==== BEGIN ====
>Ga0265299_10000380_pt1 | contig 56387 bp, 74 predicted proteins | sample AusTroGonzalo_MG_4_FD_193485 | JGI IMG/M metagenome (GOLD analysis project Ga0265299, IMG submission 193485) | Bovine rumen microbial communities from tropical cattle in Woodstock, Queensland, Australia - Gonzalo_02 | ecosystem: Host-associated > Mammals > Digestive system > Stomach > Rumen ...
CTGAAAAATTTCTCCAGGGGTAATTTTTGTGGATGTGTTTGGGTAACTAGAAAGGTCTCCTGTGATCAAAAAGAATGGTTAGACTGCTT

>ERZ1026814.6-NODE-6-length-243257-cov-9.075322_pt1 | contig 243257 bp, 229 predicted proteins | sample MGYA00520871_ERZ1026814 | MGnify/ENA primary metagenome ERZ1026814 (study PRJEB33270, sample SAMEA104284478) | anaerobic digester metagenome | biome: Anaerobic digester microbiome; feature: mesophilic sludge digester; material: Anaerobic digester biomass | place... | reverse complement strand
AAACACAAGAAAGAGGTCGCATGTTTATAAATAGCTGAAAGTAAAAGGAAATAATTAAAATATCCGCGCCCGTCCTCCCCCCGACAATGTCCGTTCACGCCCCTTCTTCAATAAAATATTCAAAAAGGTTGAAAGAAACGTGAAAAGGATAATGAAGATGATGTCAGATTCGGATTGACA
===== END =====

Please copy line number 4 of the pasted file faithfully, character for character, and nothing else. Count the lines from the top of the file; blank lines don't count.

AAACACAAGAAAGAGGTCGCATGTTTATAAATAGCTGAAAGTAAAAGGAAATAATTAAAATATCCGCGCCCGTCCTCCCCCCGACAATGTCCGTTCACGCCCCTTCTTCAATAAAATATTCAAAAAGGTTGAAAGAAACGTGAAAAGGATAATGAAGATGATGTCAGATTCGGATTGACA